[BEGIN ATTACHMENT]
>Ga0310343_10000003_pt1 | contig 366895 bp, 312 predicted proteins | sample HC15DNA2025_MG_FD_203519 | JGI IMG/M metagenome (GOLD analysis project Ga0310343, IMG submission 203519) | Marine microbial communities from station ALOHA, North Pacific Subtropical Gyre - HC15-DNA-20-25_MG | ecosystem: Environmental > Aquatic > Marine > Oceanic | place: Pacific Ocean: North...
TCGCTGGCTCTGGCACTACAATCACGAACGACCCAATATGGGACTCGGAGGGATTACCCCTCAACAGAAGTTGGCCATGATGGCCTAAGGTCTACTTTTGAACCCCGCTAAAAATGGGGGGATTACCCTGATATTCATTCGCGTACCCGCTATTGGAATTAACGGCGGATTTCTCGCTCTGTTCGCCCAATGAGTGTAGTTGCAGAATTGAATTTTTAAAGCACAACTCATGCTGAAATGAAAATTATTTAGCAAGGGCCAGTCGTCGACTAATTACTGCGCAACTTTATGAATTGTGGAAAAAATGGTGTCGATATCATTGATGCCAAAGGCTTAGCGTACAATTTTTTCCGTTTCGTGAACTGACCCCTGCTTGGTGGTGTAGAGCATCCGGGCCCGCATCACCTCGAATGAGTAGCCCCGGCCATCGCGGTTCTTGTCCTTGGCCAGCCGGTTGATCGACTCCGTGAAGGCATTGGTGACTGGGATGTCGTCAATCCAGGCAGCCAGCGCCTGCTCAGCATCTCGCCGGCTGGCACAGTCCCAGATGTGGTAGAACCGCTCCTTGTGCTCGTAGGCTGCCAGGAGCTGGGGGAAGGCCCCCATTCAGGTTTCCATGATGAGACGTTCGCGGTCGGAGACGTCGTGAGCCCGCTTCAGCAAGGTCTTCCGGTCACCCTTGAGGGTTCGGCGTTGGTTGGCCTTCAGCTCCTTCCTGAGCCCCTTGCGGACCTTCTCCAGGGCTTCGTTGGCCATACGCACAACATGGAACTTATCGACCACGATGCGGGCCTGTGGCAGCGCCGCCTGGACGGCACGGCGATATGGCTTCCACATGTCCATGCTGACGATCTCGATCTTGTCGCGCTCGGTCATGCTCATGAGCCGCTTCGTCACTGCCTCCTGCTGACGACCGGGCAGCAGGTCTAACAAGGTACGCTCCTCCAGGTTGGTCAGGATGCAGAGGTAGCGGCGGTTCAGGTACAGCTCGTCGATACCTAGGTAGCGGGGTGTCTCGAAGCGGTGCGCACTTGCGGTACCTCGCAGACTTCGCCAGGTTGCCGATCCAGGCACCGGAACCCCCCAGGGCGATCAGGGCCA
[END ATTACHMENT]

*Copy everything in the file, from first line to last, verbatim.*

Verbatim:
>Ga0310343_10000003_pt1 | contig 366895 bp, 312 predicted proteins | sample HC15DNA2025_MG_FD_203519 | JGI IMG/M metagenome (GOLD analysis project Ga0310343, IMG submission 203519) | Marine microbial communities from station ALOHA, North Pacific Subtropical Gyre - HC15-DNA-20-25_MG | ecosystem: Environmental > Aquatic > Marine > Oceanic | place: Pacific Ocean: North...
TCGCTGGCTCTGGCACTACAATCACGAACGACCCAATATGGGACTCGGAGGGATTACCCCTCAACAGAAGTTGGCCATGATGGCCTAAGGTCTACTTTTGAACCCCGCTAAAAATGGGGGGATTACCCTGATATTCATTCGCGTACCCGCTATTGGAATTAACGGCGGATTTCTCGCTCTGTTCGCCCAATGAGTGTAGTTGCAGAATTGAATTTTTAAAGCACAACTCATGCTGAAATGAAAATTATTTAGCAAGGGCCAGTCGTCGACTAATTACTGCGCAACTTTATGAATTGTGGAAAAAATGGTGTCGATATCATTGATGCCAAAGGCTTAGCGTACAATTTTTTCCGTTTCGTGAACTGACCCCTGCTTGGTGGTGTAGAGCATCCGGGCCCGCATCACCTCGAATGAGTAGCCCCGGCCATCGCGGTTCTTGTCCTTGGCCAGCCGGTTGATCGACTCCGTGAAGGCATTGGTGACTGGGATGTCGTCAATCCAGGCAGCCAGCGCCTGCTCAGCATCTCGCCGGCTGGCACAGTCCCAGATGTGGTAGAACCGCTCCTTGTGCTCGTAGGCTGCCAGGAGCTGGGGGAAGGCCCCCATTCAGGTTTCCATGATGAGACGTTCGCGGTCGGAGACGTCGTGAGCCCGCTTCAGCAAGGTCTTCCGGTCACCCTTGAGGGTTCGGCGTTGGTTGGCCTTCAGCTCCTTCCTGAGCCCCTTGCGGACCTTCTCCAGGGCTTCGTTGGCCATACGCACAACATGGAACTTATCGACCACGATGCGGGCCTGTGGCAGCGCCGCCTGGACGGCACGGCGATATGGCTTCCACATGTCCATGCTGACGATCTCGATCTTGTCGCGCTCGGTCATGCTCATGAGCCGCTTCGTCACTGCCTCCTGCTGACGACCGGGCAGCAGGTCTAACAAGGTACGCTCCTCCAGGTTGGTCAGGATGCAGAGGTAGCGGCGGTTCAGGTACAGCTCGTCGATACCTAGGTAGCGGGGTGTCTCGAAGCGGTGCGCACTTGCGGTACCTCGCAGACTTCGCCAGGTTGCCGATCCAGGCACCGGAACCCCCCAGGGCGATCAGGGCCA